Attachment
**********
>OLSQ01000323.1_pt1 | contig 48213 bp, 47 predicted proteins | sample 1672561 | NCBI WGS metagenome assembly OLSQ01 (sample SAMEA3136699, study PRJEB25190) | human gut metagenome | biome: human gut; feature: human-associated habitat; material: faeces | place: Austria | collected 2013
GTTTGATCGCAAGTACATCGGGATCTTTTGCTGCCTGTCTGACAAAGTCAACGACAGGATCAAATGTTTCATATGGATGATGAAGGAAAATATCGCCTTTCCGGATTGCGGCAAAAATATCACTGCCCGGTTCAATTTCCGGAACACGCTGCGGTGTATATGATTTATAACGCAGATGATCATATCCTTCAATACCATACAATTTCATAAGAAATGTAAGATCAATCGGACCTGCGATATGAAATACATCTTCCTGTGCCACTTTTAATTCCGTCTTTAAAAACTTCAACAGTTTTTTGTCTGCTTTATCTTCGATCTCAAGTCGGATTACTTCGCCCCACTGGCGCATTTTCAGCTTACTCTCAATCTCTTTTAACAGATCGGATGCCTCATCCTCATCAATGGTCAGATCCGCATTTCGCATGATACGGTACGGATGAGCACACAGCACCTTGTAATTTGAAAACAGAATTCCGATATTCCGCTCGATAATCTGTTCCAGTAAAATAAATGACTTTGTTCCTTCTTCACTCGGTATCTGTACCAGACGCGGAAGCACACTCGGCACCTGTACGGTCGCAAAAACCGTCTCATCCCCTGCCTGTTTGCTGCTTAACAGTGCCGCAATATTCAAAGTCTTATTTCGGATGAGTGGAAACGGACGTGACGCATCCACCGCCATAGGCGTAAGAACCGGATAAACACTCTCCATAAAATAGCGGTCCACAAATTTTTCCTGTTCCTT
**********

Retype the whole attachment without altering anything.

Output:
>OLSQ01000323.1_pt1 | contig 48213 bp, 47 predicted proteins | sample 1672561 | NCBI WGS metagenome assembly OLSQ01 (sample SAMEA3136699, study PRJEB25190) | human gut metagenome | biome: human gut; feature: human-associated habitat; material: faeces | place: Austria | collected 2013
GTTTGATCGCAAGTACATCGGGATCTTTTGCTGCCTGTCTGACAAAGTCAACGACAGGATCAAATGTTTCATATGGATGATGAAGGAAAATATCGCCTTTCCGGATTGCGGCAAAAATATCACTGCCCGGTTCAATTTCCGGAACACGCTGCGGTGTATATGATTTATAACGCAGATGATCATATCCTTCAATACCATACAATTTCATAAGAAATGTAAGATCAATCGGACCTGCGATATGAAATACATCTTCCTGTGCCACTTTTAATTCCGTCTTTAAAAACTTCAACAGTTTTTTGTCTGCTTTATCTTCGATCTCAAGTCGGATTACTTCGCCCCACTGGCGCATTTTCAGCTTACTCTCAATCTCTTTTAACAGATCGGATGCCTCATCCTCATCAATGGTCAGATCCGCATTTCGCATGATACGGTACGGATGAGCACACAGCACCTTGTAATTTGAAAACAGAATTCCGATATTCCGCTCGATAATCTGTTCCAGTAAAATAAATGACTTTGTTCCTTCTTCACTCGGTATCTGTACCAGACGCGGAAGCACACTCGGCACCTGTACGGTCGCAAAAACCGTCTCATCCCCTGCCTGTTTGCTGCTTAACAGTGCCGCAATATTCAAAGTCTTATTTCGGATGAGTGGAAACGGACGTGACGCATCCACCGCCATAGGCGTAAGAACCGGATAAACACTCTCCATAAAATAGCGGTCCACAAATTTTTCCTGTTCCTT